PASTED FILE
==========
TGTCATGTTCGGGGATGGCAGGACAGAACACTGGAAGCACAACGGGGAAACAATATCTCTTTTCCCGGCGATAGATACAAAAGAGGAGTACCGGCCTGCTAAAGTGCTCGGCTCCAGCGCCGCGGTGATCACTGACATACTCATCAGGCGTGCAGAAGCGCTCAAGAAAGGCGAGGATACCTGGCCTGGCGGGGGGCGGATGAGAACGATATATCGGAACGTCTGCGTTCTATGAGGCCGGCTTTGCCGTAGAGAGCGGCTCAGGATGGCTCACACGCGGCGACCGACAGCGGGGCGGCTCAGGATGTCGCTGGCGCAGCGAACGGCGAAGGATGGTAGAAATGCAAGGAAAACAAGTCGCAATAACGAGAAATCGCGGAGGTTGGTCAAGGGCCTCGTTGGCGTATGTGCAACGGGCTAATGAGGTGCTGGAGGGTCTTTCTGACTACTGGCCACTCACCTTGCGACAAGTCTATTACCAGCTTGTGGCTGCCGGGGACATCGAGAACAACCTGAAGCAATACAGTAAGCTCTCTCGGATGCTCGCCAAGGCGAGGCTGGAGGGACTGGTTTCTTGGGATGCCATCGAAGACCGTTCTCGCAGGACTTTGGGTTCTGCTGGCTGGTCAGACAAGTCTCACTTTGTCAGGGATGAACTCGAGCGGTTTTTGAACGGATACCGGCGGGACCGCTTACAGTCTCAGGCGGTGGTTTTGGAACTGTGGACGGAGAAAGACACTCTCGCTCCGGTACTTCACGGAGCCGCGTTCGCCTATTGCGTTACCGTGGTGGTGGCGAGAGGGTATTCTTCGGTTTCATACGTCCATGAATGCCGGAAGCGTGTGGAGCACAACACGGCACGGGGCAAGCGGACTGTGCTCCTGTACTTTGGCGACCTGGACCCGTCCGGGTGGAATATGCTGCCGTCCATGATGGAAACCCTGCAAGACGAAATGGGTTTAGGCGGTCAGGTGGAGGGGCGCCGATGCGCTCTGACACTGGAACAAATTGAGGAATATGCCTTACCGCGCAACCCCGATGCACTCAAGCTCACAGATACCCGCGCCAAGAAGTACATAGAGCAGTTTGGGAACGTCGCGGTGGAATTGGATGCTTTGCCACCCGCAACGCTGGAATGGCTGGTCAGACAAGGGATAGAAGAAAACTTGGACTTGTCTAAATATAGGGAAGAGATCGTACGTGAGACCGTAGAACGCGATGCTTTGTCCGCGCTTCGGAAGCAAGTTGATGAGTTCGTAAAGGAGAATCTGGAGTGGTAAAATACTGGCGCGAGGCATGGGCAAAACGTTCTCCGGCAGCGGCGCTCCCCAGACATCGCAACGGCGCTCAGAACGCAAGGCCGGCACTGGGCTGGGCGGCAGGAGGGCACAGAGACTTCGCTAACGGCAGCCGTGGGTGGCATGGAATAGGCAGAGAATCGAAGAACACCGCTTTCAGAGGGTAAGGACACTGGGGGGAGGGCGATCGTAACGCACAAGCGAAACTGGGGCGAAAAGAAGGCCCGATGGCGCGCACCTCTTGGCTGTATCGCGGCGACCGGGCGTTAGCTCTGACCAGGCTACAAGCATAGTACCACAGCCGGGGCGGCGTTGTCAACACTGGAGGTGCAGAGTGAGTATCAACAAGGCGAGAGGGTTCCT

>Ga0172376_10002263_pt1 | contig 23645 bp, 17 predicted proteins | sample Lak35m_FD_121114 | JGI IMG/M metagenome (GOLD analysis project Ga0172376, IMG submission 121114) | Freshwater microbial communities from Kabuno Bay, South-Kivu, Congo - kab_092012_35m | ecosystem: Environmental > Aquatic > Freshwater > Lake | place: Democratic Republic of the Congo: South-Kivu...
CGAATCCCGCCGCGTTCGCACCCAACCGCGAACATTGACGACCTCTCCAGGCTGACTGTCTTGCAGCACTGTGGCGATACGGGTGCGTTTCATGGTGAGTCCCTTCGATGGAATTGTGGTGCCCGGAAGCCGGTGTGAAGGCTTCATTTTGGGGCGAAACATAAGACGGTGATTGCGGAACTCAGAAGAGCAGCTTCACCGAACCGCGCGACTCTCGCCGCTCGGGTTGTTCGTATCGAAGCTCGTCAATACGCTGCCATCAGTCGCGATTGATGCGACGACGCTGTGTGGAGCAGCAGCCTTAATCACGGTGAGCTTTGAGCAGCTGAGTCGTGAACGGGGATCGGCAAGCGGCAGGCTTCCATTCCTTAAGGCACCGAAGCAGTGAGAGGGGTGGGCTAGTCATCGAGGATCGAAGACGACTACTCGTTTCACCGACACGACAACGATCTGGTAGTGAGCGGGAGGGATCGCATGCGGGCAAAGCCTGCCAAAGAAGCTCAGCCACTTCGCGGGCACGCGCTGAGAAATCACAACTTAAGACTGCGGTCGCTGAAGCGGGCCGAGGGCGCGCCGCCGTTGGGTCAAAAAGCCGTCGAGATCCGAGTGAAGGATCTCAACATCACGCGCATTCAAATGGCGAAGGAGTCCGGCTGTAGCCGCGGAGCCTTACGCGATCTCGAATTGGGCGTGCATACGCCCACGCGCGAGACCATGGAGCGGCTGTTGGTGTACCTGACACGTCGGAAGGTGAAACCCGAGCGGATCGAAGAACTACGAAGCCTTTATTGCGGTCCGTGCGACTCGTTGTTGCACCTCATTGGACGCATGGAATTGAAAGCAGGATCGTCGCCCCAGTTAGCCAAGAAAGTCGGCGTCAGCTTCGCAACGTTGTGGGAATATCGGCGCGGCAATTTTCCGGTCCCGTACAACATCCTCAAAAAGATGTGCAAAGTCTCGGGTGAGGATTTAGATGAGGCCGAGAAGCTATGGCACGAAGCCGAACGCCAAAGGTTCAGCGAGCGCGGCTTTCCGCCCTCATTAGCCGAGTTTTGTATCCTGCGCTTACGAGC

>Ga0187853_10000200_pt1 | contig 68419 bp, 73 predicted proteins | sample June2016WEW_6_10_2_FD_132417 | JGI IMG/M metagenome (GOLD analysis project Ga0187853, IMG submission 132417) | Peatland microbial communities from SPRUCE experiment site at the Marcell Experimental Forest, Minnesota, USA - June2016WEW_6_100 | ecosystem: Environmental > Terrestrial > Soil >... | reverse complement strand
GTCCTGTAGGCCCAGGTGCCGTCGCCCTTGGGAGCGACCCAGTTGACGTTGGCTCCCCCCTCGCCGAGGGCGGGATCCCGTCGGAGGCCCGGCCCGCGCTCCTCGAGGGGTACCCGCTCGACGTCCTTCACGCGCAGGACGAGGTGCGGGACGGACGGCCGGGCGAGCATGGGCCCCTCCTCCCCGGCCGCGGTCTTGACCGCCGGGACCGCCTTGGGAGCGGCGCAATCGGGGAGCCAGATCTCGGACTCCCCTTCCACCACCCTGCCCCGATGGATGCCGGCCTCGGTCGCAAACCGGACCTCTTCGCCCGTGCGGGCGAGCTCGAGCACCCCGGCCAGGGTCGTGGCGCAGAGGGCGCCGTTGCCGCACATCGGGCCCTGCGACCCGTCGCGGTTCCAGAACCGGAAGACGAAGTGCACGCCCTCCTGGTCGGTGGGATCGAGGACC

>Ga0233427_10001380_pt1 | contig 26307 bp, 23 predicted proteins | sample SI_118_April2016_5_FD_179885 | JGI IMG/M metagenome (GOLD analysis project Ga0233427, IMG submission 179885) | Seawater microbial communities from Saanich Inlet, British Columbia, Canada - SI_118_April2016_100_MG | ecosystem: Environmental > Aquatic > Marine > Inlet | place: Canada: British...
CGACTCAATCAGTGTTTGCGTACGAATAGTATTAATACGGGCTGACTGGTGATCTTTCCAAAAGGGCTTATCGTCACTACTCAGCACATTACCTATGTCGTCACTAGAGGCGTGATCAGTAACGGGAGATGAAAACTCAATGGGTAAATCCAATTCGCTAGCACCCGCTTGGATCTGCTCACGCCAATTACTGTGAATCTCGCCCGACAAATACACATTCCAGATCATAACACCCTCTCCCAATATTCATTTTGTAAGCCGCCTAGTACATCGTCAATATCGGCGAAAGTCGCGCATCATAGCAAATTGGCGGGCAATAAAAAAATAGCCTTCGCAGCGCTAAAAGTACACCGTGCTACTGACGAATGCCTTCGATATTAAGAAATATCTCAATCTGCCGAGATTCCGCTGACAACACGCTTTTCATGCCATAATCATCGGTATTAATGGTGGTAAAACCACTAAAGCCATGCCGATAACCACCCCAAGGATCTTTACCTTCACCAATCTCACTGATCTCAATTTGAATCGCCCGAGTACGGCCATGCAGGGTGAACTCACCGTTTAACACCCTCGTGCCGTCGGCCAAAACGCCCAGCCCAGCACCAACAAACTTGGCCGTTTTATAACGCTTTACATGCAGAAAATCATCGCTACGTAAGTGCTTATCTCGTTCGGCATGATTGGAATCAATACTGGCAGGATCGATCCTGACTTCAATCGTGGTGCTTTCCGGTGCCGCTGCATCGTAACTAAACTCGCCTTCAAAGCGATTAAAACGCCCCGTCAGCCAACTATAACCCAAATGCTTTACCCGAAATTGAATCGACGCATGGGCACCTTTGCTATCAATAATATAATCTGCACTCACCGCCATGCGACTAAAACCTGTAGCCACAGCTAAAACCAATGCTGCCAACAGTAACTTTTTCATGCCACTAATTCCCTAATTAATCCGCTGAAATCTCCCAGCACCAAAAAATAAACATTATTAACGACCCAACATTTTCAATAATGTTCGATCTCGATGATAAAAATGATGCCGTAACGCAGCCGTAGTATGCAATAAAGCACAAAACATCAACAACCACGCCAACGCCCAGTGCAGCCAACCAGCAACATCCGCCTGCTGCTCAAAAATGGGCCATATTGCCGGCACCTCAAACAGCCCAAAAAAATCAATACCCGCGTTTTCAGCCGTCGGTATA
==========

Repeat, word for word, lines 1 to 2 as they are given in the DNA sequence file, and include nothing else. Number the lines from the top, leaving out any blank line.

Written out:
TGTCATGTTCGGGGATGGCAGGACAGAACACTGGAAGCACAACGGGGAAACAATATCTCTTTTCCCGGCGATAGATACAAAAGAGGAGTACCGGCCTGCTAAAGTGCTCGGCTCCAGCGCCGCGGTGATCACTGACATACTCATCAGGCGTGCAGAAGCGCTCAAGAAAGGCGAGGATACCTGGCCTGGCGGGGGGCGGATGAGAACGATATATCGGAACGTCTGCGTTCTATGAGGCCGGCTTTGCCGTAGAGAGCGGCTCAGGATGGCTCACACGCGGCGACCGACAGCGGGGCGGCTCAGGATGTCGCTGGCGCAGCGAACGGCGAAGGATGGTAGAAATGCAAGGAAAACAAGTCGCAATAACGAGAAATCGCGGAGGTTGGTCAAGGGCCTCGTTGGCGTATGTGCAACGGGCTAATGAGGTGCTGGAGGGTCTTTCTGACTACTGGCCACTCACCTTGCGACAAGTCTATTACCAGCTTGTGGCTGCCGGGGACATCGAGAACAACCTGAAGCAATACAGTAAGCTCTCTCGGATGCTCGCCAAGGCGAGGCTGGAGGGACTGGTTTCTTGGGATGCCATCGAAGACCGTTCTCGCAGGACTTTGGGTTCTGCTGGCTGGTCAGACAAGTCTCACTTTGTCAGGGATGAACTCGAGCGGTTTTTGAACGGATACCGGCGGGACCGCTTACAGTCTCAGGCGGTGGTTTTGGAACTGTGGACGGAGAAAGACACTCTCGCTCCGGTACTTCACGGAGCCGCGTTCGCCTATTGCGTTACCGTGGTGGTGGCGAGAGGGTATTCTTCGGTTTCATACGTCCATGAATGCCGGAAGCGTGTGGAGCACAACACGGCACGGGGCAAGCGGACTGTGCTCCTGTACTTTGGCGACCTGGACCCGTCCGGGTGGAATATGCTGCCGTCCATGATGGAAACCCTGCAAGACGAAATGGGTTTAGGCGGTCAGGTGGAGGGGCGCCGATGCGCTCTGACACTGGAACAAATTGAGGAATATGCCTTACCGCGCAACCCCGATGCACTCAAGCTCACAGATACCCGCGCCAAGAAGTACATAGAGCAGTTTGGGAACGTCGCGGTGGAATTGGATGCTTTGCCACCCGCAACGCTGGAATGGCTGGTCAGACAAGGGATAGAAGAAAACTTGGACTTGTCTAAATATAGGGAAGAGATCGTACGTGAGACCGTAGAACGCGATGCTTTGTCCGCGCTTCGGAAGCAAGTTGATGAGTTCGTAAAGGAGAATCTGGAGTGGTAAAATACTGGCGCGAGGCATGGGCAAAACGTTCTCCGGCAGCGGCGCTCCCCAGACATCGCAACGGCGCTCAGAACGCAAGGCCGGCACTGGGCTGGGCGGCAGGAGGGCACAGAGACTTCGCTAACGGCAGCCGTGGGTGGCATGGAATAGGCAGAGAATCGAAGAACACCGCTTTCAGAGGGTAAGGACACTGGGGGGAGGGCGATCGTAACGCACAAGCGAAACTGGGGCGAAAAGAAGGCCCGATGGCGCGCACCTCTTGGCTGTATCGCGGCGACCGGGCGTTAGCTCTGACCAGGCTACAAGCATAGTACCACAGCCGGGGCGGCGTTGTCAACACTGGAGGTGCAGAGTGAGTATCAACAAGGCGAGAGGGTTCCT

>Ga0172376_10002263_pt1 | contig 23645 bp, 17 predicted proteins | sample Lak35m_FD_121114 | JGI IMG/M metagenome (GOLD analysis project Ga0172376, IMG submission 121114) | Freshwater microbial communities from Kabuno Bay, South-Kivu, Congo - kab_092012_35m | ecosystem: Environmental > Aquatic > Freshwater > Lake | place: Democratic Republic of the Congo: South-Kivu...